Monteverdi’s motivation for composing this sestina setting is somewhat unclear.  Some believe that it was written for his wife, while others suggest it was written for a favored singer, or merely written out of duty and not with any particular attachment.  In 1607, Monteverdi’s wife died, leaving him with three children all under the age of six.  After her death, Monteverdi returned to his father’s home in Cremona in a deep depression.  He was quickly summoned back to Mantua to compose a new opera, L’Arianna, for the marriage celebrations of the Gonzaga heir, Francesco, to Margherita of Savoy.  Tragedy continued to plague him when Catarina Martinelli, the young singer for whom the title role of Arianna was written, died of smallpox just weeks before the premiere.  Monteverdi again retreated to Cremona and refused to return to Mantua for quite some time.  The music composed during this period, including the sestina, reflects his emotional state with the use of intense dissonance and vivid depiction of anguish and loss.

The demanding poetic form of Monteverdi’s sestina, or “Tears of a lover at the tomb of his beloved”, elicits some of his most inspired music, with each stanza representing a single tear.  The first stanza sets the stage for an exploration of grief in the moment when a lover bends over the grave of their beloved.  In the second stanza, a haunting duet between two inner voices is repeated three times, increasing in grief with each iteration, before the remaining voices finally join in and bring it to a solemn conclusion. The third and fourth stanzas feature duets and trios as the lover expounds upon his grief and appeals to nature, to the heavens, and to anyone who will listen.  In the fifth stanza, the lover invokes the muses with a series of musical sighs that pass from voice to voice and almost seem to interrupt the lamenting for a moment, transmuting the mood to one of wonder before returning to a haunting gesture of sobbing.  The text painting in the sixth stanza is exquisitely beautiful and very effective, each voice building up and over the other until all activity is stopped by death and the tomb ("Ahi morte, Ahi tomba!") when the voices converge into a unison, and then silence. Then the final stanza arrives in the shape of monody-influenced homophony, almost as if the speaker is too exhausted for any more grief, and the sestina ends in dry-eyed calm.

Who was Sigismondo d’India?

Sigismondo d’India (1582-1629) can be grouped with Don Carlo Gesualdo and Luzzasco Luzzaschi as the composers who explored and perhaps even exploited chromaticism in the early 17th century.  Very little is known about d’India’s early life.  He was of noble Sicilian birth, and probably was a relative of Don Carlo d’India, a Palermo nobleman who was living in Naples in 1592.  By 1606, when he published his first book of madrigals, he was in Mantua, where he may have met Monteverdi.  In 1608, he was in Florence, where he sang alongside, and earned the admiration of two of the most celebrated singers at this time – Giulio Caccini and Vittoria Archilei.   In 1611, he was appointed director of chamber music at the court of Emanuele I, Duke of Savoy, in Turin.  He remained there until 1623, when he was forced to leave by vicious gossip or to avoid a scandal, depending on which account one reads.  In any case, he settled temporarily at the court of Alfonso II d’Este, Prince of Modena before moving on to Rome under the patronage of Cardinal Maurizio of Savoy, his former patron’s son.  His later years are as shrouded in mystery as his early life.  In 1627 he competed for the commission to write music for the wedding of Duke Odoardo Farnese of Parma to the daughter of Cosimo de’ Medici, but that honor was eventually given to Monteverdi.  He was given an appointment to the court of Maximilian I of Bavaria, but died before assuming the post.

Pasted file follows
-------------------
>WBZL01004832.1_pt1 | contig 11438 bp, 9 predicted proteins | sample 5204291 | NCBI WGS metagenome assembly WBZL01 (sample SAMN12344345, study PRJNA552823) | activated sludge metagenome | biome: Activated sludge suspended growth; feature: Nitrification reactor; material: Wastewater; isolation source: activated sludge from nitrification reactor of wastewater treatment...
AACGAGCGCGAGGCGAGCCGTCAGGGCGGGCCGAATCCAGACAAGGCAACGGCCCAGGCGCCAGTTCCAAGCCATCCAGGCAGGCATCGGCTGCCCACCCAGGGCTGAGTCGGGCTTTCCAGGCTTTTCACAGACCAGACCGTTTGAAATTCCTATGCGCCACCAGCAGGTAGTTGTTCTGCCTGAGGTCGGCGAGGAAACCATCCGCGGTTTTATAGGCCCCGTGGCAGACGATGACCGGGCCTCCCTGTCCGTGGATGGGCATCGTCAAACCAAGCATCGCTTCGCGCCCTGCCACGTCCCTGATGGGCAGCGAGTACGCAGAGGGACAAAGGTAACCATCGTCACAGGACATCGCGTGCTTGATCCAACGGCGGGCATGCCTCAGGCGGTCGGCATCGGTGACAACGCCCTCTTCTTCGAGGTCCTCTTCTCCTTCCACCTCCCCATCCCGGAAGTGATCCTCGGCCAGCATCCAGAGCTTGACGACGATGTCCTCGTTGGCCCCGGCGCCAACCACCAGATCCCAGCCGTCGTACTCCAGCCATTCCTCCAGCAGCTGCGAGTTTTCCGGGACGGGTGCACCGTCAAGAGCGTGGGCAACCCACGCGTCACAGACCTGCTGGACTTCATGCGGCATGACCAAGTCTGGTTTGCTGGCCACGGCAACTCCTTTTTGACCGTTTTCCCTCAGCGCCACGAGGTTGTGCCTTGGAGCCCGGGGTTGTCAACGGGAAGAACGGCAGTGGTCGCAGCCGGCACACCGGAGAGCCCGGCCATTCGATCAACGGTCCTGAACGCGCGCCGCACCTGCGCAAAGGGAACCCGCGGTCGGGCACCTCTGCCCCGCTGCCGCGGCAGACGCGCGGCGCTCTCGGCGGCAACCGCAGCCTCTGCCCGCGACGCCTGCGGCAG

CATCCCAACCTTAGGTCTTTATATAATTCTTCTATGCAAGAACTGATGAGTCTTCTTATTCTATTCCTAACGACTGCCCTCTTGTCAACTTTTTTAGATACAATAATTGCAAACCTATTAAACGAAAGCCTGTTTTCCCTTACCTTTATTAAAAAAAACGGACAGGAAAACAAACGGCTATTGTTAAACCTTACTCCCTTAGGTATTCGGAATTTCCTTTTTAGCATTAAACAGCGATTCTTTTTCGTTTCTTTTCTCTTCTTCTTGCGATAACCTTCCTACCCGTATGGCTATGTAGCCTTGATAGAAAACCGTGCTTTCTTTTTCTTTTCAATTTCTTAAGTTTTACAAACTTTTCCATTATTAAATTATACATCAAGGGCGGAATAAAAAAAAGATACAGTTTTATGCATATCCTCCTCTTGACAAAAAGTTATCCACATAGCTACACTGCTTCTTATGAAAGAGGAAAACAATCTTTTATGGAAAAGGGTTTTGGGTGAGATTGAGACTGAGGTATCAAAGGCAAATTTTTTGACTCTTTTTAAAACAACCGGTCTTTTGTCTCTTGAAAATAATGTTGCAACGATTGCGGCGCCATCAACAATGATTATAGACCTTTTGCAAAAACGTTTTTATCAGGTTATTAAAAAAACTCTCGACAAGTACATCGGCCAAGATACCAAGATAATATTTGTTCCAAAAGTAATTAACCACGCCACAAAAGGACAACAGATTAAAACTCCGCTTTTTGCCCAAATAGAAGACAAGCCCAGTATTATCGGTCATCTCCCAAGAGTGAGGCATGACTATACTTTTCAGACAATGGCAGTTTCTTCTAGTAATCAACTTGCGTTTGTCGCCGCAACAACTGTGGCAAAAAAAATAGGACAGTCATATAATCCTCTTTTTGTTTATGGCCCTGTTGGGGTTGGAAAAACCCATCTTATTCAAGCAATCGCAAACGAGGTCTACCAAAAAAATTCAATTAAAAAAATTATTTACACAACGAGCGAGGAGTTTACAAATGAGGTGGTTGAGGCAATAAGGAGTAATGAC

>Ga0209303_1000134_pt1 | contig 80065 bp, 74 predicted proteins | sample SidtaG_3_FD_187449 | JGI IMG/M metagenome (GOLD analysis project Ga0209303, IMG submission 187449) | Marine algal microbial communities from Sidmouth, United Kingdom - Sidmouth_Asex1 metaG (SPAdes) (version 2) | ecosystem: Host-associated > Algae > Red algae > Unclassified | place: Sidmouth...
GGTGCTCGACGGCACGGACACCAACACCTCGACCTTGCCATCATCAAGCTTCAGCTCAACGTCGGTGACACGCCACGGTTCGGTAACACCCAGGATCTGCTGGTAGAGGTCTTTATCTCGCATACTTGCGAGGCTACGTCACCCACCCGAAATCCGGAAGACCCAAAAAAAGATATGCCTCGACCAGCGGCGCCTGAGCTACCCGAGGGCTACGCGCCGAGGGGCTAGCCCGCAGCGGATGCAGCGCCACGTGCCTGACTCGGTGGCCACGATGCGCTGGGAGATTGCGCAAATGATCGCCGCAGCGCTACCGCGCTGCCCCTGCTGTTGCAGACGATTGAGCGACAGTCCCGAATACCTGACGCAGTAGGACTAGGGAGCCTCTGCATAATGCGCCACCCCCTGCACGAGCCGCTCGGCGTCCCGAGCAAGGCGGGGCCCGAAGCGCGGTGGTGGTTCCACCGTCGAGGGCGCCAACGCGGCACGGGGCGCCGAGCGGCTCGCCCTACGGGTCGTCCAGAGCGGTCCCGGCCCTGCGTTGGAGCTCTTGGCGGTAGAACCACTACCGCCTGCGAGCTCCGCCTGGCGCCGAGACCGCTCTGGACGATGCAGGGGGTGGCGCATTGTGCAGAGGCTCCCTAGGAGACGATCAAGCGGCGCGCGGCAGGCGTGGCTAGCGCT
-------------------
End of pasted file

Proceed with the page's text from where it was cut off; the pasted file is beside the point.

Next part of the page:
His extensive travels throughout Italy gave him a thorough understanding of most of the major styles present in Italy at the beginning of the 17th century, and his masterful synthesis of these styles is apparent in his compositional output. He wrote in most of the major vocal forms of the time, including monody, polyphonic madrigals, concerted madrigals, and sacred motets.  While he never ventured into the world of opera, his extended monodic laments can easily be considered dramatic scenes.  He followed in the traditions of the monody composers in Florence, writing five books of monody for one or two voices and continuo, and introducing into monody the chromaticism that was well established in the polyphonic madrigal.  In his five-voice madrigals, d’India followed the wild chromatic style of Luzzaschi and Gesualdo instead of the more restrained and monody-influenced style of Monteverdi.  Like the other composers of his day, d’India alternated between genres.  He wrote monody and polyphonic madrigals side by side, believing monody to be incapable of everything the polyphonic madrigal excelled at.  

In his final publication in 1627, d’India lamented that composers increasingly tended to delight in facile melodies rather than attempt the ingenious elaborations of genuine counterpoint.  For much of the 17th century, monody and the forms that followed (aria and cantata) focused on the importance of a single line and a clearly expressed text.  It wasn’t until the 18th century and the high Baroque that composers once again turned themselves to the creation of exquisite counterpoint and polyphony.